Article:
Sunday, January 25, 2009

Late Night Fast Food

No one cares, J.J., what you wrote, what you said
about chains and birth and freedom

Joe Hill says, then claws
two french fries into the catsup,
holds them to his mouth,
chews fast at first, then slow.

Jean Jacques rather likes the idea
of straws -- a plastic straw -- and a cup
of diet cola.

I feel so proud, but so
Jean Jacques says.

They bask in the cold fast-food lighting.

Jean Jacques doesn’t know guillotines.

Neither does Joe Hill, although
he knows firing squads, clubs,
some lynchings, quite.

Any word comes from anybody’s mouth
has a spit of truth in it
says Joe Hill. But
when a crowd of company goons
comes at you bats wooshing
you don’t have time to split true

from false.

Rousseau slurps

innocently from the bottom
of his cup. Then: a ridiculous and shame-
full belch. But for the midnight crew
and some drive-ups outside, they are alone.
Red chairs, yellow tables. How

can color be so bright, yet so unclean?

I wrote my life, says Jean Jacques. I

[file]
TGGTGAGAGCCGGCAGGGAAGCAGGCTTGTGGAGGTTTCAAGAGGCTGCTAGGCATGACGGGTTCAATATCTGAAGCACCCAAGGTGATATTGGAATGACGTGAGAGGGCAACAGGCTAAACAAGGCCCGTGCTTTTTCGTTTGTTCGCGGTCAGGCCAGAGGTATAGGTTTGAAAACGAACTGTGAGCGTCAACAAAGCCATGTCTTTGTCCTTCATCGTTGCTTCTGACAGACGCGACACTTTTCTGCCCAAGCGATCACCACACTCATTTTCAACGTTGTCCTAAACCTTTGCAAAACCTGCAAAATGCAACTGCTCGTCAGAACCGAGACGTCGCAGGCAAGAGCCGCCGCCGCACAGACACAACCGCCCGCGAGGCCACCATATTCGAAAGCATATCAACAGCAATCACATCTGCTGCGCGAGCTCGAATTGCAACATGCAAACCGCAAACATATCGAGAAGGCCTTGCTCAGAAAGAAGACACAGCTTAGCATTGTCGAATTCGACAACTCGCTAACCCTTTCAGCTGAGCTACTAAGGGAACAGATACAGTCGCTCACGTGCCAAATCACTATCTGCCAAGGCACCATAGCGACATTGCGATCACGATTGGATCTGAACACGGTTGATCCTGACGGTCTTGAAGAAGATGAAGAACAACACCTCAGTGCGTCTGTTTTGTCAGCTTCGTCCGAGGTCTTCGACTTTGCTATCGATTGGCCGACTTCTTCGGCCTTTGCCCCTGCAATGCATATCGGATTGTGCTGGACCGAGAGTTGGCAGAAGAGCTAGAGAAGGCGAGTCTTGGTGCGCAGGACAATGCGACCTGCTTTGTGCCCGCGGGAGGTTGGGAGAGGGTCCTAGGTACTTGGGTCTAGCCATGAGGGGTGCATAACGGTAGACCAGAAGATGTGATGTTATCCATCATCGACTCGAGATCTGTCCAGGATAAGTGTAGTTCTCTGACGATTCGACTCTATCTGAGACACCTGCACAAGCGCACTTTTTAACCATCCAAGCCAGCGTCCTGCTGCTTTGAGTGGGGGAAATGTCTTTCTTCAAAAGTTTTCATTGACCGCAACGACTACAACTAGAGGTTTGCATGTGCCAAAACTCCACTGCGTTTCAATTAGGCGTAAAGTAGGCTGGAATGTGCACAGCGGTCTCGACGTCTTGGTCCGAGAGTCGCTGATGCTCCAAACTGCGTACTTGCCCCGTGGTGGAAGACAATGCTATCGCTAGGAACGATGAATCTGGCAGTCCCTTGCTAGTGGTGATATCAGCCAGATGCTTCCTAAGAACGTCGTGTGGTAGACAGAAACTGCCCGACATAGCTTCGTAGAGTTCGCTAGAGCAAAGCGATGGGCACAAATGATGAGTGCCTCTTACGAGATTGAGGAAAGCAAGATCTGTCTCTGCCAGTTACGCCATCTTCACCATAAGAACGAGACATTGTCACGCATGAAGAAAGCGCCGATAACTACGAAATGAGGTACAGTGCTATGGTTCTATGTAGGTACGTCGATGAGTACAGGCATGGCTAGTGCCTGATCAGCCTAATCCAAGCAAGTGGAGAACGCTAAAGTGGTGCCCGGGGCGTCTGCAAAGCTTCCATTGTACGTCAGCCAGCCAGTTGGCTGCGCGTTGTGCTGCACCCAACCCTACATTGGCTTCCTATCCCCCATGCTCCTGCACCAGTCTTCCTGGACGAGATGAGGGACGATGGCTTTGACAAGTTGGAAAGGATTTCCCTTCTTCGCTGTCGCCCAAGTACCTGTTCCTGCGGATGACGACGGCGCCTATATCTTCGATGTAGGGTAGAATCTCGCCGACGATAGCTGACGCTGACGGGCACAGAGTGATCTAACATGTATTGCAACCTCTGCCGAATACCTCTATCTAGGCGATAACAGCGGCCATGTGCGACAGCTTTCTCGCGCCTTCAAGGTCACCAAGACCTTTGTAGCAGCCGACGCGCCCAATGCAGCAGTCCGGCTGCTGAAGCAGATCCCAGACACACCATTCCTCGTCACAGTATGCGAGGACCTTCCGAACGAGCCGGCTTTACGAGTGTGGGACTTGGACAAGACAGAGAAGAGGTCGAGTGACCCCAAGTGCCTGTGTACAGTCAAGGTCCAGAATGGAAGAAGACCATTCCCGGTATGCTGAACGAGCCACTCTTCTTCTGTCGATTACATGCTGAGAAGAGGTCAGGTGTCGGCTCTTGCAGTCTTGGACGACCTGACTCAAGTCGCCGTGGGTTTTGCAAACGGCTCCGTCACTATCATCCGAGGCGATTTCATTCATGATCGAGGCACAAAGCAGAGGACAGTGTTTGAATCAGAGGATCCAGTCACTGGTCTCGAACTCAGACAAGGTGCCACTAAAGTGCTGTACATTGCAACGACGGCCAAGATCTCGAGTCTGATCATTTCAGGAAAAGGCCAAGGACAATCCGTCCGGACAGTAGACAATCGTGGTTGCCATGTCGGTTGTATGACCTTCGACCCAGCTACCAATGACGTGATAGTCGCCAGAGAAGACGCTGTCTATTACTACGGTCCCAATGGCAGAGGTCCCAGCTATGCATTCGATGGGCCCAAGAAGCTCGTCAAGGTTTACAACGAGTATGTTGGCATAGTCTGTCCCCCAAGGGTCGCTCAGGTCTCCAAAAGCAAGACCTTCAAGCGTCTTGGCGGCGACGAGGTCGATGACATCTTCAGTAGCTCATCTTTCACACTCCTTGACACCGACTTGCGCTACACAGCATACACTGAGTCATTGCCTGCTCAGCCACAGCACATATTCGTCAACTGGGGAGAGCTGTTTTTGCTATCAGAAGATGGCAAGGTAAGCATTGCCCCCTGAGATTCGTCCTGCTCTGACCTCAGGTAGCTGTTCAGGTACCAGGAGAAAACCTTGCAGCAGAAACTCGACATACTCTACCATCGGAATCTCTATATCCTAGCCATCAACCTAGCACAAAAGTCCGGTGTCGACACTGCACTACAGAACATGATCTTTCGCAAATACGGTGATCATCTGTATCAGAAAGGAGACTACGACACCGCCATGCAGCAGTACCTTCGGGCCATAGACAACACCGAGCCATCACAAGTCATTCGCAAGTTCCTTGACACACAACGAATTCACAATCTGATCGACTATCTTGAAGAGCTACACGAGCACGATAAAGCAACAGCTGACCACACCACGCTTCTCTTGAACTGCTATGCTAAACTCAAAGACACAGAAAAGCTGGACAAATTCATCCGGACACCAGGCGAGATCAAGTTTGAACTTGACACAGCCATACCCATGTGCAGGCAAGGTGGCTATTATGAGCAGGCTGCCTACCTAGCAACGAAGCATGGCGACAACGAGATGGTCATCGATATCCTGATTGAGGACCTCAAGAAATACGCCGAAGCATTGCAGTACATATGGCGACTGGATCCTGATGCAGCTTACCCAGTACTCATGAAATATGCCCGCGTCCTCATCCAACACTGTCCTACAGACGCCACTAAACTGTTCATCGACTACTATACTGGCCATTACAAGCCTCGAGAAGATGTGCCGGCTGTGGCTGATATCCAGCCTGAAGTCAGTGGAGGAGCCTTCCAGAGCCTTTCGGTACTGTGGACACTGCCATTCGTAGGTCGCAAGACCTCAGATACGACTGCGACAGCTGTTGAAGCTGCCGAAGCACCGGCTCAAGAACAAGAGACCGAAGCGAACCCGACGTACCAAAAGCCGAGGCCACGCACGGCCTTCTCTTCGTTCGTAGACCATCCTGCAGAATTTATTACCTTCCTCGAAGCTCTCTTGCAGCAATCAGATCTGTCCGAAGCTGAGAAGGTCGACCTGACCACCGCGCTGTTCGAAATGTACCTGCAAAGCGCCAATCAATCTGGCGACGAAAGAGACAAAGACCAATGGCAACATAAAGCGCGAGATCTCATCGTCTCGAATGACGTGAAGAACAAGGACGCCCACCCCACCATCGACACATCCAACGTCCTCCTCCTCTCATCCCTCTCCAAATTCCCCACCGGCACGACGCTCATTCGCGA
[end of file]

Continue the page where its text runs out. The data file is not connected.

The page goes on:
wrote my father, my mother, my mistress,
my dead children – and I was a great man.

I wrote my life says Joe Hill in hope,
in tenements and strikes, railway cars
and songs remembered and forgotten.

I wrote my song in blood,

and I never tried to be a great man.

Joe and Jacques could not hear the dog outside
in the distance: Woof. Silence. Then again twice:
Woof, Woof. Silence again, for the night.

Thursday, January 22, 2009

Difficult Snow

I am walking in difficult snow,
my boots gnawing the white

ground, and everything I know
is here. The alders, shivering,

are here, and the memory of devil's
club stinging last summer

is here. I am alone,
but Joseph Stalin is talking to me.

He is saying, "Why sad?"
and I tell him: I am

trying to write a good poem
about terrible things,

and I can't seem to find
a place in the language.

And Joseph Stalin laughs,
wraps the wool-clad arm around

my shoulder, and says,
"Ahhh, David, why make things

so difficult. All I have to do is speak,
and twenty thousand people

become my imagination,
and I don't see them any more."

The alders shiver;
the trail disappears.

I am walking in difficult snow
and I am alone,

but everything I know is here.